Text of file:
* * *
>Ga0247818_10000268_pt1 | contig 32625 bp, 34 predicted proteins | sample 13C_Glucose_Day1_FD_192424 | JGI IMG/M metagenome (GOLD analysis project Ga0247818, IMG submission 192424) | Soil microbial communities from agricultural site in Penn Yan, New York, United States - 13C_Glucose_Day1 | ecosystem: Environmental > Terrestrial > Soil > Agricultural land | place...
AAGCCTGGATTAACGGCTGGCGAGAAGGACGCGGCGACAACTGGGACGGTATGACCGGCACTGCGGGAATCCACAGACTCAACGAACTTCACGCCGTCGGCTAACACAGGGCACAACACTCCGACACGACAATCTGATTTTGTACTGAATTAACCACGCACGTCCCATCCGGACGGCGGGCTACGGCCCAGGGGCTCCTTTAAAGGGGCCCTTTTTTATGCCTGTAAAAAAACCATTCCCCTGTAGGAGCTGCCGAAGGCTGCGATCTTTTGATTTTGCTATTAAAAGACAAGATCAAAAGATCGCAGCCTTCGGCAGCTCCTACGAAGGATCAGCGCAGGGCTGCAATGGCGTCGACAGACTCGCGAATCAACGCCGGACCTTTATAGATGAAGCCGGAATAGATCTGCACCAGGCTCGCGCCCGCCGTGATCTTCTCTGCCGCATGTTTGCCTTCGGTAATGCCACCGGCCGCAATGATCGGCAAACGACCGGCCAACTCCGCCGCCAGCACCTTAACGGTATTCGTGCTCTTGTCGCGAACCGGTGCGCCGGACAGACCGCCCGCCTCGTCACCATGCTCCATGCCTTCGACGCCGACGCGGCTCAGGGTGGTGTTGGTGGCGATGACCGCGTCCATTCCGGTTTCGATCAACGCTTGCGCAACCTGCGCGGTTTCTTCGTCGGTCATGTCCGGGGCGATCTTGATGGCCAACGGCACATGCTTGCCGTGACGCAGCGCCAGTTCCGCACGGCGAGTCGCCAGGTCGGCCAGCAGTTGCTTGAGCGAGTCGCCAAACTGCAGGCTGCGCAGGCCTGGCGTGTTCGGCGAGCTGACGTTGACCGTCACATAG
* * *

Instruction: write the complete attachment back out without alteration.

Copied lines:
>Ga0247818_10000268_pt1 | contig 32625 bp, 34 predicted proteins | sample 13C_Glucose_Day1_FD_192424 | JGI IMG/M metagenome (GOLD analysis project Ga0247818, IMG submission 192424) | Soil microbial communities from agricultural site in Penn Yan, New York, United States - 13C_Glucose_Day1 | ecosystem: Environmental > Terrestrial > Soil > Agricultural land | place...
AAGCCTGGATTAACGGCTGGCGAGAAGGACGCGGCGACAACTGGGACGGTATGACCGGCACTGCGGGAATCCACAGACTCAACGAACTTCACGCCGTCGGCTAACACAGGGCACAACACTCCGACACGACAATCTGATTTTGTACTGAATTAACCACGCACGTCCCATCCGGACGGCGGGCTACGGCCCAGGGGCTCCTTTAAAGGGGCCCTTTTTTATGCCTGTAAAAAAACCATTCCCCTGTAGGAGCTGCCGAAGGCTGCGATCTTTTGATTTTGCTATTAAAAGACAAGATCAAAAGATCGCAGCCTTCGGCAGCTCCTACGAAGGATCAGCGCAGGGCTGCAATGGCGTCGACAGACTCGCGAATCAACGCCGGACCTTTATAGATGAAGCCGGAATAGATCTGCACCAGGCTCGCGCCCGCCGTGATCTTCTCTGCCGCATGTTTGCCTTCGGTAATGCCACCGGCCGCAATGATCGGCAAACGACCGGCCAACTCCGCCGCCAGCACCTTAACGGTATTCGTGCTCTTGTCGCGAACCGGTGCGCCGGACAGACCGCCCGCCTCGTCACCATGCTCCATGCCTTCGACGCCGACGCGGCTCAGGGTGGTGTTGGTGGCGATGACCGCGTCCATTCCGGTTTCGATCAACGCTTGCGCAACCTGCGCGGTTTCTTCGTCGGTCATGTCCGGGGCGATCTTGATGGCCAACGGCACATGCTTGCCGTGACGCAGCGCCAGTTCCGCACGGCGAGTCGCCAGGTCGGCCAGCAGTTGCTTGAGCGAGTCGCCAAACTGCAGGCTGCGCAGGCCTGGCGTGTTCGGCGAGCTGACGTTGACCGTCACATAG